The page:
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Subject: [boost] [thread] Timed waits in Boost.Thread potentially fundamentally broken on Windows (possibly rest of Boost too)
From: Niall Douglas (s_sourceforge_at_[hidden])
Date: 2015-01-23 07:08:38

Dear all,

CC: Stephan @ Microsoft - Stephan I'd love to know what the MSVC STL
does below so we have the option of matching your behaviour.

During investigating this bug report for Boost.Thread
( I have discovered a
very worrying situation: it would appear that potentially all timed
waits in Boost.Thread, and potentially in other parts of Boost, are
broken on Windows Vista and later and have been for some years.

The problem is in correct handling of timeouts. If one does this:

mutex mtx;
condition_variable cond;
unique_lock<mutex> lk(mtx);
assert(cv_status::timeout == cond.wait_for(lk, chrono::seconds(1)));

... one would reasonably expect occasional failures on POSIX due to
spurious wakeups. It turns out that this also spuriously fails on
Windows, which is a surprise probably to many as Windows hides signal
handling (actually APCs) inside its Win32 APIs and automatically
restarts the operation after interruption. There is, therefore, the
potential that quite a lot of code written to use Boost.Thread on
Windows makes the hard assumption that the assert above will never

The reason why Windows spuriously fails above isn't due to spurious
wakeups, it is in fact due to changes in the Vista kernel scheduler
as documented at
 In essence, if you now ask Windows to go sleep for X milliseconds,
Windows Vista onwards will in fact sleep for anywhere between zero
and X+N milliseconds where N is some arbitrarily long value. In other
words, timeouts in Windows are purely advisory, and are freely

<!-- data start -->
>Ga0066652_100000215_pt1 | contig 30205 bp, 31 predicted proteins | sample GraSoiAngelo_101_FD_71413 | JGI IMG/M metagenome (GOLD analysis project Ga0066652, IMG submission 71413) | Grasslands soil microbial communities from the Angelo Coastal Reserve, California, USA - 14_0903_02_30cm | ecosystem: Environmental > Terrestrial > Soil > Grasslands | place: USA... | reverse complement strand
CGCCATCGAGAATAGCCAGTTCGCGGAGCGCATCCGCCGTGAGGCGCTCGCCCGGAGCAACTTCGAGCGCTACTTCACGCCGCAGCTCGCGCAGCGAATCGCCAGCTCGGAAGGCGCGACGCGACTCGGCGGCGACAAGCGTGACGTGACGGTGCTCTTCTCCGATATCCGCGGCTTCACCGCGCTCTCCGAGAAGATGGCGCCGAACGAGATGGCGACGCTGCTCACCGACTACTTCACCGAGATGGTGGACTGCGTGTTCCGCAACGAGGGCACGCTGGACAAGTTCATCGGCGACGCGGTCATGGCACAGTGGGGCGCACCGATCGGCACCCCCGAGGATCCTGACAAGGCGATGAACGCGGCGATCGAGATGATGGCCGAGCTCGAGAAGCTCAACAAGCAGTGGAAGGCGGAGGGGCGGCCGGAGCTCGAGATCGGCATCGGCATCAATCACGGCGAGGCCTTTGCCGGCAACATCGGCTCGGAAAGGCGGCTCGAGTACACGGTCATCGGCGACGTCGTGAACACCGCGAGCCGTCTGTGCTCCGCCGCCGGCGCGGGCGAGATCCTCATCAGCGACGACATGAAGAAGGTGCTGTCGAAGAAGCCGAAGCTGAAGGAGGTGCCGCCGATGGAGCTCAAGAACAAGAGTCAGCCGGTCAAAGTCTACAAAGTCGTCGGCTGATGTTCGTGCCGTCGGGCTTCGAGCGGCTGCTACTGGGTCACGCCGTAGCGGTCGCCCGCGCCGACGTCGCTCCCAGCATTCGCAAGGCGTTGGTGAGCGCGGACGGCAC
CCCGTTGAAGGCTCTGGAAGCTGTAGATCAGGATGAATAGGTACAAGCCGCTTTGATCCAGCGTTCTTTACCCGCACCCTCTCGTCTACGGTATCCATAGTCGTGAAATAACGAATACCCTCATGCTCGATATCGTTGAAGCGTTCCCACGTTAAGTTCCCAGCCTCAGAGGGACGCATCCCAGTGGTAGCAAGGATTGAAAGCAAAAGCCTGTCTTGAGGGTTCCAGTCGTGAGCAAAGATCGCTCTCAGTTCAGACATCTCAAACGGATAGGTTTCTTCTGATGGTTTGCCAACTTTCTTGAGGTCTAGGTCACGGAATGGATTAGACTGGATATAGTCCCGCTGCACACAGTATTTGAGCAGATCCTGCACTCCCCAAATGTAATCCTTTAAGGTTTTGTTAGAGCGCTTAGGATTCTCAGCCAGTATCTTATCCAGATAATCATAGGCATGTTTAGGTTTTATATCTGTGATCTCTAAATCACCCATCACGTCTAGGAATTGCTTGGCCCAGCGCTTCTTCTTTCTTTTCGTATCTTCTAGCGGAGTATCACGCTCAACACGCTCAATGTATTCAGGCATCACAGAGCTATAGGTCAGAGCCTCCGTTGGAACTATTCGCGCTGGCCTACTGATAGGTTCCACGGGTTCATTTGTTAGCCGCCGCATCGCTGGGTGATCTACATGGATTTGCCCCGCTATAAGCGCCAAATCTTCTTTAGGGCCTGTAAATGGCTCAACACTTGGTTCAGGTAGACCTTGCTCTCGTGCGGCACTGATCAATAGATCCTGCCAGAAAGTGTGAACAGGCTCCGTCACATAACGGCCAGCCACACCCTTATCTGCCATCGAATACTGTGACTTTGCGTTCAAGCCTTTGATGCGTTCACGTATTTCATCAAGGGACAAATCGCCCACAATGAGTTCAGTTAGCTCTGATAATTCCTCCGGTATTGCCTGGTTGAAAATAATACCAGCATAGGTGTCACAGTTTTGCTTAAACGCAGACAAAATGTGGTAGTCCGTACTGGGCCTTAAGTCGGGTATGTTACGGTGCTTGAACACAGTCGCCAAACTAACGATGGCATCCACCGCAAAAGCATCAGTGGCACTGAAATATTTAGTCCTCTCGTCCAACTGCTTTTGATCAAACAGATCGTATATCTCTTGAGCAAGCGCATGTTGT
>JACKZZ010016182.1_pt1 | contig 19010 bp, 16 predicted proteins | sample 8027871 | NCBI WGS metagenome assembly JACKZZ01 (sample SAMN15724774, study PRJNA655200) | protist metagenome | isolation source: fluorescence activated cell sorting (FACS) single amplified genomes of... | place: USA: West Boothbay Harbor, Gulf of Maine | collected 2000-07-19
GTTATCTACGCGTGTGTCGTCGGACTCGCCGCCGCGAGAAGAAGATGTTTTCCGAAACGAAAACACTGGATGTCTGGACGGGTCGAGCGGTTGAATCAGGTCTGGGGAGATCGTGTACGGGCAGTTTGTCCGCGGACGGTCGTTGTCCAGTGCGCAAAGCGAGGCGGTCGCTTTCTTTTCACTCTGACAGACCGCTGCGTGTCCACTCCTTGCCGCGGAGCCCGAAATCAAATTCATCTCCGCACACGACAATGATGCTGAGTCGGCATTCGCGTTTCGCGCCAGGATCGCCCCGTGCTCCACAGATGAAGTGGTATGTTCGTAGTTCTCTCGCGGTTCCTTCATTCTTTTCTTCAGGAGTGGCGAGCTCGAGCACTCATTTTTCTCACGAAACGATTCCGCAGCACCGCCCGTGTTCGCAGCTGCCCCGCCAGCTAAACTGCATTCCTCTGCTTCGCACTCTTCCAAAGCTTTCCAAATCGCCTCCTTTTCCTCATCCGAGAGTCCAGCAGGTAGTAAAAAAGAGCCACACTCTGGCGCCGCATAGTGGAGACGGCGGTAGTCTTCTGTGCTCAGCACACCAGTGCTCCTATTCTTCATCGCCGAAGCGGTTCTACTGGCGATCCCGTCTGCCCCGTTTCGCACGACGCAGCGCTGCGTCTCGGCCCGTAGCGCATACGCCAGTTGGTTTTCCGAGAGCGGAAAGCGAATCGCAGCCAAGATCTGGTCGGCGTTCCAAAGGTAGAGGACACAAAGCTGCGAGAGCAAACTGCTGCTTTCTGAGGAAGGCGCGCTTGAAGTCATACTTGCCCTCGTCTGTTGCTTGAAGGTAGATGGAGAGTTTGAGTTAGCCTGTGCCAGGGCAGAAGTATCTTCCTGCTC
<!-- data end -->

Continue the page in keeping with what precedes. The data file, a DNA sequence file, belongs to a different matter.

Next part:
ignored by the Windows kernel from Vista onwards. You can test this
for yourself using this little program which reduces the #9856 bug
report to its Win32 API essentials:

#include <windows.h>
#include <stdio.h>
#include <chrono>

int main(void)
  ULONG ulDelay_ms = 20;
  HANDLE hSemaphoreDelay = CreateSemaphore(NULL, 0, 1, NULL);

  for (size_t n = 0; n < 50; n++)
    while (1) {
      auto begin = std::chrono::high_resolution_clock::now();
      ULONG hr = WaitForSingleObject(hSemaphoreDelay, ulDelay_ms);
      auto end = std::chrono::high_resolution_clock::now();
      auto diff = end - begin;

      if (hr == WAIT_ABANDONED)
        printf("Wait Abandoned ");
      else if (hr == WAIT_TIMEOUT)
        printf("Timed out ");
        printf("Signaled ");
      DWORD lTDelta =
      printf("Target Wait Interval: %u Real Wait Interval: %u
(%u)\n", ulDelay_ms, lTDelta, diff.count());
      if (lTDelta >= ulDelay_ms) break;

  return 0;

As you'll see, actual time waited is anywhere between zero and 20 + N
milliseconds where actual time waited is sometimes a whole integer
multiple of the Windows kernel granularity (15 ms) or some fraction
of that granularity. Most of the time he tries to hit what you asked
for, but you get no guarantees.

More detail about how and why Windows Vista onwards does this can be
found at

This raises the question about what to do with Boost.Thread. We have
the following options:

Option 1: Timed waits are allowed to spuriously fail by the standard,
so we mark this as wontfix and move on. Anyone using the predicate
timed waits has never seen a problem here anyway.

Option 2: We loop waiting until steady_clock (really
QueryPerformanceCounter under Boost) shows the requested timeout has
passed. Problem: This wastes battery power and generates needless
wakeups. A more intelligent implementation would ask Windows for the
thread quanta and transform timeouts to match the Vista kernel
scheduler in combination with always using deadline scheduling, but
this would slow down the timed waits implementation.

Option 3: We adjust Boost.Thread to return timeouts when Windows
returns a timed out status code, even if the actual time waited is
considerably lower than the time requested. Problem: some code
written for POSIX where when you ask for a timeout you always get it
may misbehave in this situation.

Boost commmunity, I turn it over to you for advice!


ned Productions Limited Consulting

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